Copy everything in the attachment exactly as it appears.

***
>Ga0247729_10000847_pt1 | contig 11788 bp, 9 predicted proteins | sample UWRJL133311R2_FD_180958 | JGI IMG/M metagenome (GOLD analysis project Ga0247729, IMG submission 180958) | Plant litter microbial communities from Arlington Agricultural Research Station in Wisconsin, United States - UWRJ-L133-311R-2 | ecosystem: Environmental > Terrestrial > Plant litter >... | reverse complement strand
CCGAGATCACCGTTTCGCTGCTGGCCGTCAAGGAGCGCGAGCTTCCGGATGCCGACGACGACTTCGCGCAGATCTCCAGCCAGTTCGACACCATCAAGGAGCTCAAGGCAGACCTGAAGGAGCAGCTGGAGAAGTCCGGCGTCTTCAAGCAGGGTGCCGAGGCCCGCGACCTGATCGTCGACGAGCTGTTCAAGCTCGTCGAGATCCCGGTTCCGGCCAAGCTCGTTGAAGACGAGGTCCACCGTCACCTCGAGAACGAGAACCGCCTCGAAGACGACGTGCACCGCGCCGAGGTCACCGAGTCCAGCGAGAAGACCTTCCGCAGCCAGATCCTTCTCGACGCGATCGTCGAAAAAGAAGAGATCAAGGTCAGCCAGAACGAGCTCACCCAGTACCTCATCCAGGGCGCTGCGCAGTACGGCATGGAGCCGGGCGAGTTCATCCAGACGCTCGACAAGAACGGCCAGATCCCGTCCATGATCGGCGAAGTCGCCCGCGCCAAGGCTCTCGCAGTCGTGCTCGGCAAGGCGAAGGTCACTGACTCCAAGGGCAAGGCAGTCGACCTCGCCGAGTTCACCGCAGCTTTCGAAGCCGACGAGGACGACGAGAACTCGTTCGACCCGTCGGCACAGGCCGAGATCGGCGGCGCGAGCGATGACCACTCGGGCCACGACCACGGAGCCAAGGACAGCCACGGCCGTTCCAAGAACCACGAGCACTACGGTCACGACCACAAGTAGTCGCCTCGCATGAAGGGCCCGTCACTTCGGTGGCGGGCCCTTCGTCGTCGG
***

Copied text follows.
>Ga0247729_10000847_pt1 | contig 11788 bp, 9 predicted proteins | sample UWRJL133311R2_FD_180958 | JGI IMG/M metagenome (GOLD analysis project Ga0247729, IMG submission 180958) | Plant litter microbial communities from Arlington Agricultural Research Station in Wisconsin, United States - UWRJ-L133-311R-2 | ecosystem: Environmental > Terrestrial > Plant litter >... | reverse complement strand
CCGAGATCACCGTTTCGCTGCTGGCCGTCAAGGAGCGCGAGCTTCCGGATGCCGACGACGACTTCGCGCAGATCTCCAGCCAGTTCGACACCATCAAGGAGCTCAAGGCAGACCTGAAGGAGCAGCTGGAGAAGTCCGGCGTCTTCAAGCAGGGTGCCGAGGCCCGCGACCTGATCGTCGACGAGCTGTTCAAGCTCGTCGAGATCCCGGTTCCGGCCAAGCTCGTTGAAGACGAGGTCCACCGTCACCTCGAGAACGAGAACCGCCTCGAAGACGACGTGCACCGCGCCGAGGTCACCGAGTCCAGCGAGAAGACCTTCCGCAGCCAGATCCTTCTCGACGCGATCGTCGAAAAAGAAGAGATCAAGGTCAGCCAGAACGAGCTCACCCAGTACCTCATCCAGGGCGCTGCGCAGTACGGCATGGAGCCGGGCGAGTTCATCCAGACGCTCGACAAGAACGGCCAGATCCCGTCCATGATCGGCGAAGTCGCCCGCGCCAAGGCTCTCGCAGTCGTGCTCGGCAAGGCGAAGGTCACTGACTCCAAGGGCAAGGCAGTCGACCTCGCCGAGTTCACCGCAGCTTTCGAAGCCGACGAGGACGACGAGAACTCGTTCGACCCGTCGGCACAGGCCGAGATCGGCGGCGCGAGCGATGACCACTCGGGCCACGACCACGGAGCCAAGGACAGCCACGGCCGTTCCAAGAACCACGAGCACTACGGTCACGACCACAAGTAGTCGCCTCGCATGAAGGGCCCGTCACTTCGGTGGCGGGCCCTTCGTCGTCGG